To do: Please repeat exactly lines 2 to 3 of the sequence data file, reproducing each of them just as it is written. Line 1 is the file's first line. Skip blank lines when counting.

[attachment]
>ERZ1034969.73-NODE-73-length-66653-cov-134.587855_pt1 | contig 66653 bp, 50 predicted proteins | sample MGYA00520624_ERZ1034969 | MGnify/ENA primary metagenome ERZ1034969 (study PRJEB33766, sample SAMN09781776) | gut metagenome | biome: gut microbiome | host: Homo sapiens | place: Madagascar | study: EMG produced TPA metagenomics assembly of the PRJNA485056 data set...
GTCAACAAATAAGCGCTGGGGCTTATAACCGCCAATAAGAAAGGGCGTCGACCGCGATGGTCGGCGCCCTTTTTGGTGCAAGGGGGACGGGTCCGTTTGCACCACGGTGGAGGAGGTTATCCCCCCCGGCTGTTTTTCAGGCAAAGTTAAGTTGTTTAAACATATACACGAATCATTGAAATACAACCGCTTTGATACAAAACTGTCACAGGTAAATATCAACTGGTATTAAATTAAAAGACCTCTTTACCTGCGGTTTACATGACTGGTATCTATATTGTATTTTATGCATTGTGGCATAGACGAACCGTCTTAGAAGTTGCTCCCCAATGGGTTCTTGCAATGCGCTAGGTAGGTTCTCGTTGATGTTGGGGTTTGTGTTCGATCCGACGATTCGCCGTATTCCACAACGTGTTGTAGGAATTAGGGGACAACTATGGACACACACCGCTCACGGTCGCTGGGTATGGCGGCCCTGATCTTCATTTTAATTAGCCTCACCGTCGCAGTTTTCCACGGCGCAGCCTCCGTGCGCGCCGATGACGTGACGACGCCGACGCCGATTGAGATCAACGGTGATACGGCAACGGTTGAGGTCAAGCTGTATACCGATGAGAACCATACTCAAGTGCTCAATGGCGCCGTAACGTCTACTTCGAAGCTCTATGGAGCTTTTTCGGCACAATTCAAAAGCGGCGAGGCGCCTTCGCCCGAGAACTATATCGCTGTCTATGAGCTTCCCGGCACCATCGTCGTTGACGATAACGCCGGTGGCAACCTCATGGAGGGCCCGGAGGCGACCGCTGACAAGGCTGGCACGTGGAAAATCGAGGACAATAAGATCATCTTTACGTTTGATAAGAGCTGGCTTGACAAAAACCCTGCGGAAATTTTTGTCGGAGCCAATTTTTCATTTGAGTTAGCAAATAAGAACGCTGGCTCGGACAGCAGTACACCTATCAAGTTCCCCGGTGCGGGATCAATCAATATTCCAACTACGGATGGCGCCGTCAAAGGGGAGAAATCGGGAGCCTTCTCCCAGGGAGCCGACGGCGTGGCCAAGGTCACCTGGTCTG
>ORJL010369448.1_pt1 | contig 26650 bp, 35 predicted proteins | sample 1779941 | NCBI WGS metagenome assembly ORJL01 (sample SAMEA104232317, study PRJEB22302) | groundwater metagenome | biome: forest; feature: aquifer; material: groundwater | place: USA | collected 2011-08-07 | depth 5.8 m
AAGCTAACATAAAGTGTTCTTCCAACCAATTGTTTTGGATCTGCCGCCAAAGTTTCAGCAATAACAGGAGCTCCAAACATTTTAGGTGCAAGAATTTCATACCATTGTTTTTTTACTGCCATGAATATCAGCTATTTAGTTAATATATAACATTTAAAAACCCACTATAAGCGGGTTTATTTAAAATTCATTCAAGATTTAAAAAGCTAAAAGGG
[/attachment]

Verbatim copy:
GTCAACAAATAAGCGCTGGGGCTTATAACCGCCAATAAGAAAGGGCGTCGACCGCGATGGTCGGCGCCCTTTTTGGTGCAAGGGGGACGGGTCCGTTTGCACCACGGTGGAGGAGGTTATCCCCCCCGGCTGTTTTTCAGGCAAAGTTAAGTTGTTTAAACATATACACGAATCATTGAAATACAACCGCTTTGATACAAAACTGTCACAGGTAAATATCAACTGGTATTAAATTAAAAGACCTCTTTACCTGCGGTTTACATGACTGGTATCTATATTGTATTTTATGCATTGTGGCATAGACGAACCGTCTTAGAAGTTGCTCCCCAATGGGTTCTTGCAATGCGCTAGGTAGGTTCTCGTTGATGTTGGGGTTTGTGTTCGATCCGACGATTCGCCGTATTCCACAACGTGTTGTAGGAATTAGGGGACAACTATGGACACACACCGCTCACGGTCGCTGGGTATGGCGGCCCTGATCTTCATTTTAATTAGCCTCACCGTCGCAGTTTTCCACGGCGCAGCCTCCGTGCGCGCCGATGACGTGACGACGCCGACGCCGATTGAGATCAACGGTGATACGGCAACGGTTGAGGTCAAGCTGTATACCGATGAGAACCATACTCAAGTGCTCAATGGCGCCGTAACGTCTACTTCGAAGCTCTATGGAGCTTTTTCGGCACAATTCAAAAGCGGCGAGGCGCCTTCGCCCGAGAACTATATCGCTGTCTATGAGCTTCCCGGCACCATCGTCGTTGACGATAACGCCGGTGGCAACCTCATGGAGGGCCCGGAGGCGACCGCTGACAAGGCTGGCACGTGGAAAATCGAGGACAATAAGATCATCTTTACGTTTGATAAGAGCTGGCTTGACAAAAACCCTGCGGAAATTTTTGTCGGAGCCAATTTTTCATTTGAGTTAGCAAATAAGAACGCTGGCTCGGACAGCAGTACACCTATCAAGTTCCCCGGTGCGGGATCAATCAATATTCCAACTACGGATGGCGCCGTCAAAGGGGAGAAATCGGGAGCCTTCTCCCAGGGAGCCGACGGCGTGGCCAAGGTCACCTGGTCTG
>ORJL010369448.1_pt1 | contig 26650 bp, 35 predicted proteins | sample 1779941 | NCBI WGS metagenome assembly ORJL01 (sample SAMEA104232317, study PRJEB22302) | groundwater metagenome | biome: forest; feature: aquifer; material: groundwater | place: USA | collected 2011-08-07 | depth 5.8 m